Hold It All

Category: Dissidents

Wartime during Life/1

Matthew Teo Mathieu, Robert MacArthur, & Sheetal Ray



What Catches Our Attention (And What Doesn’t)

Reshma observed
About a group of doctors she works with

“They talk all about Lady Gaga
But nothing about the wars we’re in”




For Robert

To Whom It May Concern,

I had Mr. Robert MacArthur in my Social Justice course from the Department of Theological Studies at Saint Louis University in the fall semester of 2005. He and I have met a couple of times after that course and we have exchanged occasional correspondence when he no longer lived in St. Louis. Read the rest of this entry »

Share the Wealth –The War on Journalism: The Case of Julian Assange, A Film by Juan Passarelli

Journalists are under attack globally for doing their jobs. Julian Assange is facing a 175 year sentence for publishing if extradited to the United States. The Trump administration has gone from denigrating journalists as ‘enemies of the people’ to now criminalizing common practices in journalism that have long served the public interest. WikiLeaks founder and Editor Julian Assange’s extradition is being sought by the Trump administration for publishing US government documents which exposed war crimes and human rights abuses. He is being held in maximum security HMP Belmarsh in London.

There is a war on journalism – Julian Assange is at the centre of that war. If this precedent is set then what happens to Assange can happen to any journalist.“The Indictment of Julian Assange… is a threat to the press and the American People.”
– Glenn Greenwald, Pulitzer Prize-winning journalist

“What Julian Assange is being targeted for is the same or similar as many journalists have done…it’s surprising to me that more people can’t see that this case has worrying implications for all journalists”
– Alan Rusbridger, former editor-in-chief of The Guardian

“Assange is charged with asking for information, with receiving information, and with publishing information. And I don’t mind saying that those are exactly the things that I do.”
– Barton Gellman, Pulitzer Prize and Emmy Award-winning journalist

Join us this Sunday 4 October for a viewing of the new film
The War on Journalism: The Case of Julian Assange
We gather at 7 p.m Central Time via Zoom.
Email me for URL


Political Holiness

Pedro Casaldáliga & José-Maria Vigil, Political Holiness: A Spirituality of Liberation

Those who struggle for utopia, for radical change, saints marked by the liberating spirit, are all of a piece; they carry faithfulness from the root of their being on to the smallest details that others overlook: attention to the littlest, respect for subordinates, eradication of egoism and pride, care for common property, generous dedication to voluntary work, honesty in dealings with the state, punctuality in correspondence, not being impressed by rank, being impervious to bribes….Detailed everyday faithfulness is the best guarantee of our utopias. The more utopic we are, the more down-to-earth! (p. 58)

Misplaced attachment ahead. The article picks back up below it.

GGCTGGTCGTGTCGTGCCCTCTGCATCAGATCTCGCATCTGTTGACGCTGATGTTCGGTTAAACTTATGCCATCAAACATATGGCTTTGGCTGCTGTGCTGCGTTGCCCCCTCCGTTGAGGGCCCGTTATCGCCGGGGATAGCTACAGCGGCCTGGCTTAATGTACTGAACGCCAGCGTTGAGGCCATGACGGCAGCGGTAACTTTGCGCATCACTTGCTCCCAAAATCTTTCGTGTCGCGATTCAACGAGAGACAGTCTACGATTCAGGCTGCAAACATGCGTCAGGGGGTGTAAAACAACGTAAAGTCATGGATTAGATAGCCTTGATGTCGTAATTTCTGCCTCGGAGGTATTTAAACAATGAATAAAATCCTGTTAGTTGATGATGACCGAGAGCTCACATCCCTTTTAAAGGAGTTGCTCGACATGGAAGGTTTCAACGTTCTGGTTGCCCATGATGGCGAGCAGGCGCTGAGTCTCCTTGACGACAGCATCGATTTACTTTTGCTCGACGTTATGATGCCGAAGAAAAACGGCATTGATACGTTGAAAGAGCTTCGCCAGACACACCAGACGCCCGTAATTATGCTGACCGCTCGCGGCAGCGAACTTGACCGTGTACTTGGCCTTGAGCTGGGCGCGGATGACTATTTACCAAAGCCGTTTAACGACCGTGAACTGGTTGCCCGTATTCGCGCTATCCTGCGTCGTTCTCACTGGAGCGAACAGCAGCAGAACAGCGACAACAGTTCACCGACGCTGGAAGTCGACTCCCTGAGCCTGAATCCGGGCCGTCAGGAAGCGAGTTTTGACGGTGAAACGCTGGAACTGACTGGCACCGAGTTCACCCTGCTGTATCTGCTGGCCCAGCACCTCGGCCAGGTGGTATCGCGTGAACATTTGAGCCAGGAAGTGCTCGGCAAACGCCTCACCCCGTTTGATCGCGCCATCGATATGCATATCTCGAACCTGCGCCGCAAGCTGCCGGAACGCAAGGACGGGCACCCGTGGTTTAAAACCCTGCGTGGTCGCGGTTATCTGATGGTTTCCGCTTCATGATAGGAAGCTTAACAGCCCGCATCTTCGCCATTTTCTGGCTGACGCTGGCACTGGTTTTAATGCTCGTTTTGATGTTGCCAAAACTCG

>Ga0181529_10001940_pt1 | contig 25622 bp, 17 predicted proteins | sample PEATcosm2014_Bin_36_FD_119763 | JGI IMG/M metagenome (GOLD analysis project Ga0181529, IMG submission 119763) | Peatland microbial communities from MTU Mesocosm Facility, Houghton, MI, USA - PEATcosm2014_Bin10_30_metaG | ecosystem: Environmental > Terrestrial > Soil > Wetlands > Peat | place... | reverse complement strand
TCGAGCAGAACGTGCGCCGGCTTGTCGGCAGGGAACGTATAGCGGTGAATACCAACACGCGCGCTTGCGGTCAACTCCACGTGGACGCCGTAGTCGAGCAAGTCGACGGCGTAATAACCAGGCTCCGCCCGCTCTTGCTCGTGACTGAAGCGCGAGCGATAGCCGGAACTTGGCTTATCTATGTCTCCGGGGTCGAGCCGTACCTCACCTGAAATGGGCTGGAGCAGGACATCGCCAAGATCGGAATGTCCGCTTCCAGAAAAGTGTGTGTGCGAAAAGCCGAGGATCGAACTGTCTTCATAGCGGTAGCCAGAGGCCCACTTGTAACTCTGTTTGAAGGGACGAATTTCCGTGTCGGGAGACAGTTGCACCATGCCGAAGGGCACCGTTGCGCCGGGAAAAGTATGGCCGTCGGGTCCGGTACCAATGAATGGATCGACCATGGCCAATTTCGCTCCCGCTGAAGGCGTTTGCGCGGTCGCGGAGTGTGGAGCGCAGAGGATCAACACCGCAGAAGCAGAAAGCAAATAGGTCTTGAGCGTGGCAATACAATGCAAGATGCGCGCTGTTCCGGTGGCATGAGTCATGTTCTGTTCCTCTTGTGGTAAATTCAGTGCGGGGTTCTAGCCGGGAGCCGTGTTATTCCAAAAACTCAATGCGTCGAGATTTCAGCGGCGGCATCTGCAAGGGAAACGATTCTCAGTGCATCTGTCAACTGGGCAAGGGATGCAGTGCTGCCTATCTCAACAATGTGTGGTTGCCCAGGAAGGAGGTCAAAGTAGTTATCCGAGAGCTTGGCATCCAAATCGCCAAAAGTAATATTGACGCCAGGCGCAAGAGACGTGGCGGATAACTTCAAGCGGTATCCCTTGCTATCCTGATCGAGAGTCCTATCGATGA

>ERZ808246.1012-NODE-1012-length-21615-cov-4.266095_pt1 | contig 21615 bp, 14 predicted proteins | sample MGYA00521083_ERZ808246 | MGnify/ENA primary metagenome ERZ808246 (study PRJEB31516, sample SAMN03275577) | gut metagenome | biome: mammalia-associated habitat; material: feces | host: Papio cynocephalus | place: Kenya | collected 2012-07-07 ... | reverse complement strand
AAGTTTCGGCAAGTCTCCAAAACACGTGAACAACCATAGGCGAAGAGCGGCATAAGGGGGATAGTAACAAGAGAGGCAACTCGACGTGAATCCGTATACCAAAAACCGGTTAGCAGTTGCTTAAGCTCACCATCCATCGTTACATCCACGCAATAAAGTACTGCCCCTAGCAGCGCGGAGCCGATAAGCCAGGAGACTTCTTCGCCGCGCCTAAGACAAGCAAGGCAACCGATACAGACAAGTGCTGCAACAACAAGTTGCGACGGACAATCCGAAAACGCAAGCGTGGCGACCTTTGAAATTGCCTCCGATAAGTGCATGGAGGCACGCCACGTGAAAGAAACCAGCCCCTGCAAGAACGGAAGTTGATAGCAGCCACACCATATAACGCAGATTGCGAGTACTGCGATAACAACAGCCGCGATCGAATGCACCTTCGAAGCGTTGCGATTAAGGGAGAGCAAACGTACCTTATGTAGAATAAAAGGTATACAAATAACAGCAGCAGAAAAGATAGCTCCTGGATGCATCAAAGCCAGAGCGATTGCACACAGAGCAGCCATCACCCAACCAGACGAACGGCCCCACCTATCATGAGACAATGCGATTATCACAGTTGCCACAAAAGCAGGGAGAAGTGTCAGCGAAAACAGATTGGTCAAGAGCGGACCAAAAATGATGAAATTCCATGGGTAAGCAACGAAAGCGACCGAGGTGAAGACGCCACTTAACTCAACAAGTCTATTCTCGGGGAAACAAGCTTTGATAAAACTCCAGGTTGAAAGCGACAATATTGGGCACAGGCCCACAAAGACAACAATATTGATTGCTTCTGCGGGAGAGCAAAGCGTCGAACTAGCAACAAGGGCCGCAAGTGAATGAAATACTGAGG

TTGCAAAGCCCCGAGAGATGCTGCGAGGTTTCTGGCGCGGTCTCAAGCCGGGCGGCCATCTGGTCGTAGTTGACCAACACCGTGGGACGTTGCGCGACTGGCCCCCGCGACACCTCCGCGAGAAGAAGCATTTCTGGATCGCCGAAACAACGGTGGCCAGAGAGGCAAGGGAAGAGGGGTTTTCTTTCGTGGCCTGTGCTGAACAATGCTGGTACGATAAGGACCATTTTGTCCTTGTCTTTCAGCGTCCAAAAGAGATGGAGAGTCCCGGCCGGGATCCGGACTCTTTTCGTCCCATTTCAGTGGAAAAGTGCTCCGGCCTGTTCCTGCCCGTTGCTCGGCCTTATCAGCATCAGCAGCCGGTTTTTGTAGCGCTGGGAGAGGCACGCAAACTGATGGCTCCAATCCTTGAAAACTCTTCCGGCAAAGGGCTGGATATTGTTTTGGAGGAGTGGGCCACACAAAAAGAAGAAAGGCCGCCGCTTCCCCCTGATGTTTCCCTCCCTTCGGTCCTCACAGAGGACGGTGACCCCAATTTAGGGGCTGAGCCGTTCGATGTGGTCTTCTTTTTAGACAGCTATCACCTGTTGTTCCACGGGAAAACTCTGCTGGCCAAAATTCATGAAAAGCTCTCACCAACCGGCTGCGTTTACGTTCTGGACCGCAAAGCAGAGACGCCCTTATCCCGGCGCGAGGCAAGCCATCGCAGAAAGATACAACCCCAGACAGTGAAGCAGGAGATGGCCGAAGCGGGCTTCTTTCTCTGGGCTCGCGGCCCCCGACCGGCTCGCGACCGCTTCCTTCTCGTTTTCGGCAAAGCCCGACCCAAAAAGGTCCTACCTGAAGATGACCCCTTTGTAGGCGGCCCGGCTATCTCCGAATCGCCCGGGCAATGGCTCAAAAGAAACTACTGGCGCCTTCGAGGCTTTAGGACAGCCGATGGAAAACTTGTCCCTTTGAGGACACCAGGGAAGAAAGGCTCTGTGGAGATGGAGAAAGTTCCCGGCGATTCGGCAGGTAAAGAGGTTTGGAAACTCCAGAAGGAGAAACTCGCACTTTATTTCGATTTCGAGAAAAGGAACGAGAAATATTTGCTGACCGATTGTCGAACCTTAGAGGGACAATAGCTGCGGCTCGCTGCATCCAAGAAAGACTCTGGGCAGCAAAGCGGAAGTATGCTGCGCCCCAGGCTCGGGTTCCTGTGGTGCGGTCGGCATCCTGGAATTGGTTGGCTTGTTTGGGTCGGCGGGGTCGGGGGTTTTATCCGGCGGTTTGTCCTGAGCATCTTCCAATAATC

March 24, 1995 marks the 15th anniversary of the assassination of Salvadoran Archbishop Oscar Romero. Two weeks before he was murdered while celebrating liturgy, Romero acknowledged the likelihood of a violent death but he was convinced, “I will rise again in the Salvadoran people.” Now widely cherished as a saint by the poor throughout Latin America, Romero indeed proved to be an inspiration to innumerable unknown Christians as well as a few famous ones — such as the Salvadoran Jesuit intellectuals — who suffered the same fate of persecution and martyrdom for their work on behalf of a new society. [1]

Political Holiness is an up-to-date examination of the spirituality that defined Romero and the continental cloud of witnesses that continues to defy institutionalized injustice with Christian hope. [2] The authors are well qualified to share the fruits of their reflections on their experience: Vigil has long labored as a theologian in Nicaragua, while Brazilian Dom Pedro has been one of the most courageous of Latin American bishops and, like Romero, he has been perennially threatened with death because he has championed the rights of the poor over the privileges of rich landowners. This book is a deceptively simple and quite compelling manual and guide to the dominant fundamentals, themes, and issues of the spirituality that has emerged in full force in the last several decades in the southern hemisphere. For specialists and students in spirituality, it is bound to provoke deeper reflection on spirituality, and Christian spirituality. Read the rest of this entry »